Warner Music Group Corp. Chief Executive Officer Edgar Bronfman told a federal jury weighing damages caused by Lime Wire LLC’s copyright infringement that the effect on Warner’s business was “devastating.”
Bronfman, 54, testified that the drop in revenue caused by peer-to-peer music sharing services such as Lime Wire forced Warner to fire employees and release fewer recordings. He said he had hoped the services would shut down voluntarily after the Supreme Court ruled in 2005 that Grokster, another music-sharing program, could be held liable for infringement
“When Lime Wire kept operating it frustrated me greatly,” Bronfman told jurors today in a Manhattan courtroom. “It was devastating, frankly.”
Music labels owned by Warner Music, Sony Corp., Vivendi SA and Citigroup Inc. are seeking hundreds of millions of dollars from Lime Wire and its founder, Mark Gorton, after U.S. District Judge Kimba Wood ruled last May that Lime Wire induced the infringement of copyrights on thousands of songs through its peer-to-peer file-sharing software on the Internet. The court ordered New York-based Lime Wire to shut its music service last year.
Glenn Pomerantz, a lawyer representing 13 labels, told a jury of eight women and one man in his opening statement on May 3 that the harm caused by Lime Wire was “truly staggering.” Gorton used other people’s property to make money for himself, he said, claiming the record industry’s revenue fell 52 percent from 2000, the year Lime Wire was founded, to 2010.
Gorton’s lawyers are trying to convince the jury that other factors were responsible for the decline in industry revenue besides peer-to-peer, or P2P, file-sharing.
“The record companies know and have known that their problems started well before Lime Wire,” Joseph Baio, a lawyer representing Lime Wire and Gorton, said in his opening statement to the jury.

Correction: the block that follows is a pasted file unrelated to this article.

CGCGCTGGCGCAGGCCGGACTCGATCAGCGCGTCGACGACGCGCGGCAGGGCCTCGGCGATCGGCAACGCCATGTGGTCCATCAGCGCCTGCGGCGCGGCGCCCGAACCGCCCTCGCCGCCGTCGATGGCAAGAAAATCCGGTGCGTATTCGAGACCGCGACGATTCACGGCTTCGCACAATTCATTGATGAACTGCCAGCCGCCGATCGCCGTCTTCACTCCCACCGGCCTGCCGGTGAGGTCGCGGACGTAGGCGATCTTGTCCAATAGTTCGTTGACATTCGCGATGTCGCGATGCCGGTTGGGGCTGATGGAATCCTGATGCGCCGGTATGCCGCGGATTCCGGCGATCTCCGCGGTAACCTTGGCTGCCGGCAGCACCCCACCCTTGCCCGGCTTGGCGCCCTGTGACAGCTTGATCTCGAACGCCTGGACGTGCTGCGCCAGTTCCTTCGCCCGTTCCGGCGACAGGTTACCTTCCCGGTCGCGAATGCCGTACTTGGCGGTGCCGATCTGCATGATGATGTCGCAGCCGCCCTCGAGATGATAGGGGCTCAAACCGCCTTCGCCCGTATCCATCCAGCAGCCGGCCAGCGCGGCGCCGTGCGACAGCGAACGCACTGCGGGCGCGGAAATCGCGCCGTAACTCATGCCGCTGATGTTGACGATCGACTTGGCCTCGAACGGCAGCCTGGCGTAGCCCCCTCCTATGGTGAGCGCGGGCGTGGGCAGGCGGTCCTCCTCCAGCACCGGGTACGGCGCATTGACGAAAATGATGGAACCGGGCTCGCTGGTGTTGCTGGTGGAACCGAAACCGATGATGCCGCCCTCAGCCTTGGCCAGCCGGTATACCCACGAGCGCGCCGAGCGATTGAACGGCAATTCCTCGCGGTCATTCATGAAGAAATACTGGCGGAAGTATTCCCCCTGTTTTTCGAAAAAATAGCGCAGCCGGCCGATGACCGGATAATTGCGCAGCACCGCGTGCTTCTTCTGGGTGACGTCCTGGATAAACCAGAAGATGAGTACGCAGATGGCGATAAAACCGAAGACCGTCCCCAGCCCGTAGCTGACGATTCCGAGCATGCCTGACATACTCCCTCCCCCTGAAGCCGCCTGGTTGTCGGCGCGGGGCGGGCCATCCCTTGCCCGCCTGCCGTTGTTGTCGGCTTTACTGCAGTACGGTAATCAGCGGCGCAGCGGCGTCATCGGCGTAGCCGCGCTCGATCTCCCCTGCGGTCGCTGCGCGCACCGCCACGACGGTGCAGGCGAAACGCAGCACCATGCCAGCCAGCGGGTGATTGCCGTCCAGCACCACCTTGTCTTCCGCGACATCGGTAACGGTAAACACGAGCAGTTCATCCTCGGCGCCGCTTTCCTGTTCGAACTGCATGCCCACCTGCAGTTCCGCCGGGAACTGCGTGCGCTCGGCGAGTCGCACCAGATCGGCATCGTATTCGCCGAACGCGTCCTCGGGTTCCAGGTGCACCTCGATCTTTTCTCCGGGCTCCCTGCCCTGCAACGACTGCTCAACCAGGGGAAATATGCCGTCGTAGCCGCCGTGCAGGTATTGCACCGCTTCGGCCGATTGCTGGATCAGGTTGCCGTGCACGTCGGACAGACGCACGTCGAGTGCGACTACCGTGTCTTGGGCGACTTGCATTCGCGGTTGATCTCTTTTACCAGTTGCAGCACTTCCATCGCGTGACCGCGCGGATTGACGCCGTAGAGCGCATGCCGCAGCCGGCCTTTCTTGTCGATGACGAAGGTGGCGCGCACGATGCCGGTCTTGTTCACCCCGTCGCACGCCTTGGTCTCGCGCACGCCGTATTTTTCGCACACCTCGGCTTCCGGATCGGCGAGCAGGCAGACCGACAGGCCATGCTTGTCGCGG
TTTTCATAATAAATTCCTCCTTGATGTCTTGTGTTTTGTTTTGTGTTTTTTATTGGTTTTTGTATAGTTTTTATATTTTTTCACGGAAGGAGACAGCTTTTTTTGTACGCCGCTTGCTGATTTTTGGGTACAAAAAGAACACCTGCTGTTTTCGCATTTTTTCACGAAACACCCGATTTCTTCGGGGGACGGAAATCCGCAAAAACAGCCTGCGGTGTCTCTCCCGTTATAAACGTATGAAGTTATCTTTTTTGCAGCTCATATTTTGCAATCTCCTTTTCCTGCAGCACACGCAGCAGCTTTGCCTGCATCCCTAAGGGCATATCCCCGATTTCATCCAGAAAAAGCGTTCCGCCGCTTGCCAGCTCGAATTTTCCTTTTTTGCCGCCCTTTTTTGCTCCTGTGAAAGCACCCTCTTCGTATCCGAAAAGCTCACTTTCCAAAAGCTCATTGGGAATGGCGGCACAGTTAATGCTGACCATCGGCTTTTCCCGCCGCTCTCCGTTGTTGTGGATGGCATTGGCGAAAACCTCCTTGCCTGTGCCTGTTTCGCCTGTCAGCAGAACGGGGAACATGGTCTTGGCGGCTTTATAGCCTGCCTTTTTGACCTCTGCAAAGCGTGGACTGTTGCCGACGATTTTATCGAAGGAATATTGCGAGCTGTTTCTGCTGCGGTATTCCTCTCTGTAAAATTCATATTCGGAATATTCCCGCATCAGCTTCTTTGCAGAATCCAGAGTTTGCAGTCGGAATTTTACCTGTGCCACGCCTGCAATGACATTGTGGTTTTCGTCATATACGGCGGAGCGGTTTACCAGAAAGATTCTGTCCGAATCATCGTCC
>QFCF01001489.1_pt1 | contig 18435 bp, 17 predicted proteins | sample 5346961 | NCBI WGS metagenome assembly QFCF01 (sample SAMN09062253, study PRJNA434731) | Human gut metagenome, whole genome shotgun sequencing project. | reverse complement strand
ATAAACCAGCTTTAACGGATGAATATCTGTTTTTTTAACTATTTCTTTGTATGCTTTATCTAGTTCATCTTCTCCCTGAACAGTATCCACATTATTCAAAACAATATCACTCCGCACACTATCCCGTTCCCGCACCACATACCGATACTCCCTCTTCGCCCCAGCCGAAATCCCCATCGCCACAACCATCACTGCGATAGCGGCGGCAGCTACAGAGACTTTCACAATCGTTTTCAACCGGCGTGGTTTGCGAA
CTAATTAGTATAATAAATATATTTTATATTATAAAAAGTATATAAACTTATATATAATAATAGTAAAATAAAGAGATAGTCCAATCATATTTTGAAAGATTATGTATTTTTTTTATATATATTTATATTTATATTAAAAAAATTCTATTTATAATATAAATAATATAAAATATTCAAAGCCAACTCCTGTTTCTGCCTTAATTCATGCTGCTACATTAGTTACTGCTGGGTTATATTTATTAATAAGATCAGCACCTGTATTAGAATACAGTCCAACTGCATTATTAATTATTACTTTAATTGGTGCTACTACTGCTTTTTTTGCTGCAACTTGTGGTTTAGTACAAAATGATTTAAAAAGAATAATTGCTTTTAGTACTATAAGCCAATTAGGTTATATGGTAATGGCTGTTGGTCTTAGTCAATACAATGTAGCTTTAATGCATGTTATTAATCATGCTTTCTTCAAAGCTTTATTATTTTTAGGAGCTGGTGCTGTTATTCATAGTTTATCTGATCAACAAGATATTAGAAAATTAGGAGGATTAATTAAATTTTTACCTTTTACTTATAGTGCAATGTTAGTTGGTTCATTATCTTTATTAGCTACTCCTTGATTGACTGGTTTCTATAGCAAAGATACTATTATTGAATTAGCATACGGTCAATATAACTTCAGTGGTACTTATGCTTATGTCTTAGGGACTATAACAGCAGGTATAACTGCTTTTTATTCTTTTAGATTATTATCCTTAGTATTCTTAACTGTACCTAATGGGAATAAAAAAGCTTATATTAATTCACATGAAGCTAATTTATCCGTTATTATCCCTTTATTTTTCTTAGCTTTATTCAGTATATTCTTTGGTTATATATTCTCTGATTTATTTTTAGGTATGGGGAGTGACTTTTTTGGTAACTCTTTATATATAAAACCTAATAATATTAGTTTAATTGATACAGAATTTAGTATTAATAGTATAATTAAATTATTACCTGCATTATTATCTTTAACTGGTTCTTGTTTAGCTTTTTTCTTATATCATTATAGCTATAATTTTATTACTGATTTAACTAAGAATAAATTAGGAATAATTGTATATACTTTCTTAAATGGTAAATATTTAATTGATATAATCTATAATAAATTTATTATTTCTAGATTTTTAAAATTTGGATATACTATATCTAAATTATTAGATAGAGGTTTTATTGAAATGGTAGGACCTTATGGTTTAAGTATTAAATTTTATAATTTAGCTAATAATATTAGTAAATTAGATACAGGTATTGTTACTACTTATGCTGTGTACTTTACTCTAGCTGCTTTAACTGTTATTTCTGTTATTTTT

Baio cited the record companies’ own past comments about counterfeit and copied CDs, the economic recession, bankruptcies of music wholesalers and retailers, the maturation of the CD market, competition from other forms of entertainment such as video games, and the industry’s own inability to exploit the new technologies.
The record labels will try to get statutory damages under federal copyright law for 9,561 recordings released since 1972, according to court papers. Maximum statutory damages of $150,000 for each recording would result in a $1.4 billion award. Other damages on pre-1972 recordings will also be sought, the companies said in court filings.
Baio said Gorton made only about $6 million from the songs the record companies have listed as infringed. Lime Wire, which provided free software for file sharing, made money by selling a faster, premium version of the program.
The companies have also accused Gorton of making a fraudulent transfer of assets into family limited partnerships to shield the funds from liability. Pomerantz told the jurors Gorton transferred the money three days after the Supreme Court’s Grokster ruling.
Besides the assets in the family partnerships, Gorton has $100 million in Individual Retirement Accounts, Pomerantz told the jurors.
Gorton’s lawyers have said that his transfer of assets was part of estate planning and that the closing date was set before the high court’s decision.
The 13 labels are owned by the world’s four largest recording companies -- Warner Music, Sony Music Entertainment, Vivendi SA’s Universal Music Group and Citigroup’s EMI Group.
Warner has agreed to sell itself to Len Blavatnik’s Access Industries Holdings LLC for about $1.3 billion in cash, or $8.25 a share, plus the assumption of about $2 billion in debt.
Warner Music fell 3 cents to $8.17 at 1:57 p.m. in New York Stock Exchange composite trading.
The case is Arista Records LLC v. Lime Wire LLC, 06-05936, U.S. District Court, Southern District of New York (Manhattan).